Storing Clean Linen in Hospitals: Best Practice

    Linen storage is an essential part of the safe storage of clean supplies in hospitals. Here at Steroplast, we have been supplying hospitals and emergency services with medical-grade bedding products such as disposable pillow cases and reusable wipe-clean pillows, so we understand the importance of clean linen storage.

    hospital bed

    The NHS’s guidance around a clean linen store is:

    Clinical areas should have designated areas for the storage of clean linen to maintain the cleanliness of the linen and allow easy access. Storage should be on slatted shelving or racking and be off the floor, with sufficient space under the lowest shelf to permit cleaning the floor underneath.

    Keeping your clean supplies storage area clean: Best Practice

    The NHS 2021 National Standards Of Healthcare guidance provides detailed information about the procedures hospital staff and cleaning personnel must follow to ensure optimal cleanliness in the clean supply area and wider hospital areas. 

    Essentials for maintaining the cleanliness of clean supplies storage in hospitals:

    • Keep clear of visible dust or spiking.
    • Follow written procedures for cleaning and maintenance of storage areas.
    • Follow routine cleaning schedule.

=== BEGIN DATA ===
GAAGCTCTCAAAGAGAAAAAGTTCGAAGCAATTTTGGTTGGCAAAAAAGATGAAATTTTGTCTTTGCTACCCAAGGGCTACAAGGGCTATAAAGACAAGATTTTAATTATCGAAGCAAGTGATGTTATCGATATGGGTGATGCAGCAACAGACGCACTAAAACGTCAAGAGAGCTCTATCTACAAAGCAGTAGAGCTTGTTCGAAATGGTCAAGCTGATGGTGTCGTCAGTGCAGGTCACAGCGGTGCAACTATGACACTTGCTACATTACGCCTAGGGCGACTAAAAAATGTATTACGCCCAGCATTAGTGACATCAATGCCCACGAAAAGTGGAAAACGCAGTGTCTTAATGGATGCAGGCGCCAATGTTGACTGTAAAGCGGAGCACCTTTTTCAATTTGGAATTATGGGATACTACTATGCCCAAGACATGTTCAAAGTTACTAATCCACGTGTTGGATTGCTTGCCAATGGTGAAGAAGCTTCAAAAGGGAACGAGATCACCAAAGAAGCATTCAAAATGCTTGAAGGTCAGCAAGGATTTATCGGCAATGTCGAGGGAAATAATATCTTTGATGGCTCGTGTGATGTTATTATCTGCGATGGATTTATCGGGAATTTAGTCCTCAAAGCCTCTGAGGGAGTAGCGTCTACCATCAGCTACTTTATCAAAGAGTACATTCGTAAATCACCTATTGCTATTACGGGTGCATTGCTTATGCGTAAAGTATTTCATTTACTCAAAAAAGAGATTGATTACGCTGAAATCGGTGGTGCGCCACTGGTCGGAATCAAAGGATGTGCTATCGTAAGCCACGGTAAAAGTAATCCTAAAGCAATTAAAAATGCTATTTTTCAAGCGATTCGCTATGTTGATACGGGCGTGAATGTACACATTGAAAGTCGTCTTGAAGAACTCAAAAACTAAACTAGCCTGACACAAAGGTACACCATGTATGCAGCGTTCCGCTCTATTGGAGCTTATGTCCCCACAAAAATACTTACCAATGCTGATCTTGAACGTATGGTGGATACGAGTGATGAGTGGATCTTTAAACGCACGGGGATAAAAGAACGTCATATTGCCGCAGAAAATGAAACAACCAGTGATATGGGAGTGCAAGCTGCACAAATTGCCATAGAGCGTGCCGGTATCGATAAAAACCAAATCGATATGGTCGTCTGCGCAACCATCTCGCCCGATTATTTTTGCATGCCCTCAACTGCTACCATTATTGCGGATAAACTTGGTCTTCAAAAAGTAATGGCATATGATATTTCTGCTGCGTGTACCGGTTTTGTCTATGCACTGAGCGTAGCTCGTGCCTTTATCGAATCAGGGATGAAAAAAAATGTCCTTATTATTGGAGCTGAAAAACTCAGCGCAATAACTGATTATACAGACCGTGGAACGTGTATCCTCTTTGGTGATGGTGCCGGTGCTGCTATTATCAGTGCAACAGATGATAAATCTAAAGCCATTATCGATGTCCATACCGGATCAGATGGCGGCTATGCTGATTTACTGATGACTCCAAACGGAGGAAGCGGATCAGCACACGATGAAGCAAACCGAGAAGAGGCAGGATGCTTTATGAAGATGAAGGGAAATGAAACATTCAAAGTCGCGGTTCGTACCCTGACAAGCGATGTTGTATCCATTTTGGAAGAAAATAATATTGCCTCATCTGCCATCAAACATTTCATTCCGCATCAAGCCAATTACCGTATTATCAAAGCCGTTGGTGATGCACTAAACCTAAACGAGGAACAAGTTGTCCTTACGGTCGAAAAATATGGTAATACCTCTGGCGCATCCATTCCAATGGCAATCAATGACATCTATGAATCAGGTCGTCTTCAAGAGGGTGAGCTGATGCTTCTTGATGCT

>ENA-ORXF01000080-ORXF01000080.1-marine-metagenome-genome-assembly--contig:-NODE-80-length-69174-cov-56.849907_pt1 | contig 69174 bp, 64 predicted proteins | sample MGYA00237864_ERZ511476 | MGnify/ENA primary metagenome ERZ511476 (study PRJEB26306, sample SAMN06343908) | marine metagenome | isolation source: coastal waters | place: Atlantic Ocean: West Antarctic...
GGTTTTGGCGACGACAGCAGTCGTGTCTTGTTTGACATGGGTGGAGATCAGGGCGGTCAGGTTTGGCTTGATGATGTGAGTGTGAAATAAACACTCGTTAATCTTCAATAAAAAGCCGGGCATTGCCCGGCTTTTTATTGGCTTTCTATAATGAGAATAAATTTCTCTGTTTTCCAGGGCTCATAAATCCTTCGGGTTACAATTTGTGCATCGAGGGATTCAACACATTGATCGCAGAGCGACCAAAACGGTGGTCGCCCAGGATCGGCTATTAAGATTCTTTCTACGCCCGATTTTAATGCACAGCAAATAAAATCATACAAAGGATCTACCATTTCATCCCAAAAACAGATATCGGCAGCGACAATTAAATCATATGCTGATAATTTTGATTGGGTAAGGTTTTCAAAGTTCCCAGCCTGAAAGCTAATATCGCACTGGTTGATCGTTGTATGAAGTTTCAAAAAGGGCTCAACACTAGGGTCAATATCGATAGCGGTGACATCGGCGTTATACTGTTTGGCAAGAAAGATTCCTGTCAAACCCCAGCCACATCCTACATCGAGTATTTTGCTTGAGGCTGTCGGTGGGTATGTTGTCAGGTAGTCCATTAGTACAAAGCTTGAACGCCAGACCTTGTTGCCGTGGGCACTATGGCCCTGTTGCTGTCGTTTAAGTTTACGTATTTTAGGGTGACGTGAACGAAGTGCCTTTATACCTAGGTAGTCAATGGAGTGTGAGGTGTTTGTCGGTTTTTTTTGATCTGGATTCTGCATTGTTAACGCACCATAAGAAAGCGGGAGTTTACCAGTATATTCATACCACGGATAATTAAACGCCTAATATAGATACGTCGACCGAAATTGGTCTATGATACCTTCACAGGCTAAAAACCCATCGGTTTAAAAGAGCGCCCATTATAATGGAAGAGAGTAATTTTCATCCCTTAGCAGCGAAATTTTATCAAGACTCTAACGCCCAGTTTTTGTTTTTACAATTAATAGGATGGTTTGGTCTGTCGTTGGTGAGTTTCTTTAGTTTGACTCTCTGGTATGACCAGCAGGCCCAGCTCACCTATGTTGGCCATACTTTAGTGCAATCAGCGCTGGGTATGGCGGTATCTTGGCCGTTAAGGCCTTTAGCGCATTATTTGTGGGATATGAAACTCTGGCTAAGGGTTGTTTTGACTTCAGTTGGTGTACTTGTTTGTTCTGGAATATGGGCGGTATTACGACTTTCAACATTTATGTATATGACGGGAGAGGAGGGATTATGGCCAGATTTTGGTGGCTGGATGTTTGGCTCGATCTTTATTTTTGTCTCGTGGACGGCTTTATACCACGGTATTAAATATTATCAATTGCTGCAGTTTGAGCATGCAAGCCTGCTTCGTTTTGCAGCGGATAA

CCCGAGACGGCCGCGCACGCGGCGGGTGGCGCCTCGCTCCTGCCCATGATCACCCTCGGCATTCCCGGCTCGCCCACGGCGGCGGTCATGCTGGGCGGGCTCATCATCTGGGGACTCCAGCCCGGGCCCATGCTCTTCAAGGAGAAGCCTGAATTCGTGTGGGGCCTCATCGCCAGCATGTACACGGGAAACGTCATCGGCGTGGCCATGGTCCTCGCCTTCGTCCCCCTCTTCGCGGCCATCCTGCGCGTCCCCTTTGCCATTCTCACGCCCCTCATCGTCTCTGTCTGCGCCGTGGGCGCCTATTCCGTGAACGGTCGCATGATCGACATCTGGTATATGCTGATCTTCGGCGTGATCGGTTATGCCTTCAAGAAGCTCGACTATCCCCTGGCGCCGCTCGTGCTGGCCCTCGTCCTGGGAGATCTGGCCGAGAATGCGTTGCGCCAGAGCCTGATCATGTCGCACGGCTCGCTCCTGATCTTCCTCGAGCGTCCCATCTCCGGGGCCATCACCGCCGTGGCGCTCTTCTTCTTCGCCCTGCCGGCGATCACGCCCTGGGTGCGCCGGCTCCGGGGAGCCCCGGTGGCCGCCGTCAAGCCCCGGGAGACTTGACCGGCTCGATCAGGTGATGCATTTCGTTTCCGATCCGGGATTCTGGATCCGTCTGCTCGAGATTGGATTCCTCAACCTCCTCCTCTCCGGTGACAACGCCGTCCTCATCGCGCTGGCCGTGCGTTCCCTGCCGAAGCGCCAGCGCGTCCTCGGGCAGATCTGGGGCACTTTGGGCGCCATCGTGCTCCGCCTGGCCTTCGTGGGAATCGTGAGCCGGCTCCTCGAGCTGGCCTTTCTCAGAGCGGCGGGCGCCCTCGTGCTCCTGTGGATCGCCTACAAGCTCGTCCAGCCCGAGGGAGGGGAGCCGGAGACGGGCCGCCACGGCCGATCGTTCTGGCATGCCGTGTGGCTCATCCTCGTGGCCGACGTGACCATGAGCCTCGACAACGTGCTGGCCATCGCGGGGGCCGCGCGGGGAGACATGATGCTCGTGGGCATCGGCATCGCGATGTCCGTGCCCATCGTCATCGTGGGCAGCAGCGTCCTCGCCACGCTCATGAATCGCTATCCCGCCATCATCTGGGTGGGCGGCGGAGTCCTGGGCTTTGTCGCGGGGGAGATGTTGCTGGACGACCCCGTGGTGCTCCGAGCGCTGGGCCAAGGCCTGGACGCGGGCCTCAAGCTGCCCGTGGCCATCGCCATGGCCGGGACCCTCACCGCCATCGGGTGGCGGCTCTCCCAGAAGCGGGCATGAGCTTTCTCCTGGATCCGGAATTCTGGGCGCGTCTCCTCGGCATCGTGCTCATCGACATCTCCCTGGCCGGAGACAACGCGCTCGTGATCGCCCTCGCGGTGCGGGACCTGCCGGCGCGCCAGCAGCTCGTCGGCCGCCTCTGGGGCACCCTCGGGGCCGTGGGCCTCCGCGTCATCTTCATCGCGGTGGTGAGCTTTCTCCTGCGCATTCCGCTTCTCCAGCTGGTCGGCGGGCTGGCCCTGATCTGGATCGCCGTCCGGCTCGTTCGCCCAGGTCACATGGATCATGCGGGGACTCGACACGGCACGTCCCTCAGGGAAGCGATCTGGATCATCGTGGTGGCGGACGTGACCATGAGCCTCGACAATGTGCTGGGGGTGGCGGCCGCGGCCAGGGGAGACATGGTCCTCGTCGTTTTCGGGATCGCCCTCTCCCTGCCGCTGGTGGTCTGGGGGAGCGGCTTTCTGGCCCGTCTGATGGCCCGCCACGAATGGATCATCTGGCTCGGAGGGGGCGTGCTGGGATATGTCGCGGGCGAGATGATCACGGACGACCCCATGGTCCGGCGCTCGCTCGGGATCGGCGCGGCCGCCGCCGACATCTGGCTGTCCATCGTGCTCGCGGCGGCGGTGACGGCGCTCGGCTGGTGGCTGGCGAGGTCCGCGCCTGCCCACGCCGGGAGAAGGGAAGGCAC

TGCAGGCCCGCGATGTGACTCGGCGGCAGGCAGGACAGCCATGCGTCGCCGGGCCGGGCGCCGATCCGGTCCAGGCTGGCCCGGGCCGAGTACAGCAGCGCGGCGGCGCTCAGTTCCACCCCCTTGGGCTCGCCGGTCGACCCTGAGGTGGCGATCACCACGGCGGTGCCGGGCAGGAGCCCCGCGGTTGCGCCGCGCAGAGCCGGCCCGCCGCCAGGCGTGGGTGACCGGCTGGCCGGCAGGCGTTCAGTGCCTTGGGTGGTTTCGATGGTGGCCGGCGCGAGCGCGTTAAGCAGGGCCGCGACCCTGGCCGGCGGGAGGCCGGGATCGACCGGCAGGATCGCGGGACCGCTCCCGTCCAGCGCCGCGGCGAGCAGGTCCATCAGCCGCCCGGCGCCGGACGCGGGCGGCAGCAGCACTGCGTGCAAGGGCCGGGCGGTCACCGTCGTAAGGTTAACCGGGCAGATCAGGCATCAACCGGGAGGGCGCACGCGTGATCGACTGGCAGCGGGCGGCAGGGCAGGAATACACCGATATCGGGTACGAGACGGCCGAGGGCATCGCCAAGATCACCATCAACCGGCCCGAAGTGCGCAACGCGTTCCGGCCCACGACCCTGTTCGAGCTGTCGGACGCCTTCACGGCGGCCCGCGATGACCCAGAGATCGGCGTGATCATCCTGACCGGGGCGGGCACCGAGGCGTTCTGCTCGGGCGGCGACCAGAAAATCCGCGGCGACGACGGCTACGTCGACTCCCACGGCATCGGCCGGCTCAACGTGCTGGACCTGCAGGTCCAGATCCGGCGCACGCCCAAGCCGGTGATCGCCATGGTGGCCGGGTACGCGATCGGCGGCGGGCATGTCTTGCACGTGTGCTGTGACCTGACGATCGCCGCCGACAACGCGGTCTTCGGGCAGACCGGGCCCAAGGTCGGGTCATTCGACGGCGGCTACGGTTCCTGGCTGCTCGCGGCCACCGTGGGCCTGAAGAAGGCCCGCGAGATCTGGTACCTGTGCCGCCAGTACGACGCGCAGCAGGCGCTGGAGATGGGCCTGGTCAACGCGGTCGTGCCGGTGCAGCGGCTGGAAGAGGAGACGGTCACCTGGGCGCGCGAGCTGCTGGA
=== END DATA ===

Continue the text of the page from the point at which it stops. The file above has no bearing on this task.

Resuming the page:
• The hospital’s responsible cleaning department must: 
      • Provide staff with training.
      • Provide adequate equipment and resources for effective cleaning.
      • Monitor and supervise cleaning staff.
      • Document training on cleaning standards and maintain training records.

    Steroplast supplies NHS hospitals with premium medical-grade hospital cleaning products suitable for use in clinical environments, including clean supply rooms.

    NHS hospitals have been using pH-neutral Hospec Liquid Detergent for over 30 years. Ideal for hygienic surface cleaning, dishwashing, manual cleaning, and floor mopping

    How to Store Cleaning Equipment in Hospitals: Best Practice

    Breaking the chain of infection with effective cleaning procedures that are followed strictly and consistently is essential. Along with following the correct cleaning methods and using the right equipment, proper storage of the cleaning supplies themselves contributes to keeping patients safe and reducing avoidable healthcare costs incurred through the avoidable spread of HCAIs.

    Our tips for hospital cleaning supply storage:

    • Cleaning equipment should be kept separate from the designated areas for storage of clean supplies in hospitals and other healthcare environments.
    • Hospital cleaning equipment should always be stored in dry areas away from patients, visitors, and other supplies. Limiting access to cleaning supplies ensures that only authorised and trained staff members can use them.
    • Use designated caddies to keep everything separate. E.g. cleaning PPE should not come into contact with mopping equipment.
    • Use shelves and racks to ensure supplies are separate, reducing the risk of transmitting harmful pathogens from one item to another.
    • Maintain an up-to-date inventory for each cleaning supply storage area. Expired products should be removed promptly. In addition, the 
    • Clean the cleaning equipment area regularly.
    caution wet floor sign in hospital

    If you found this article helpful, but want more information about Steroplast’s role in the medical supply chain or the ways that we support healthcare organisations and businesses, please don’t hesitate to get in touch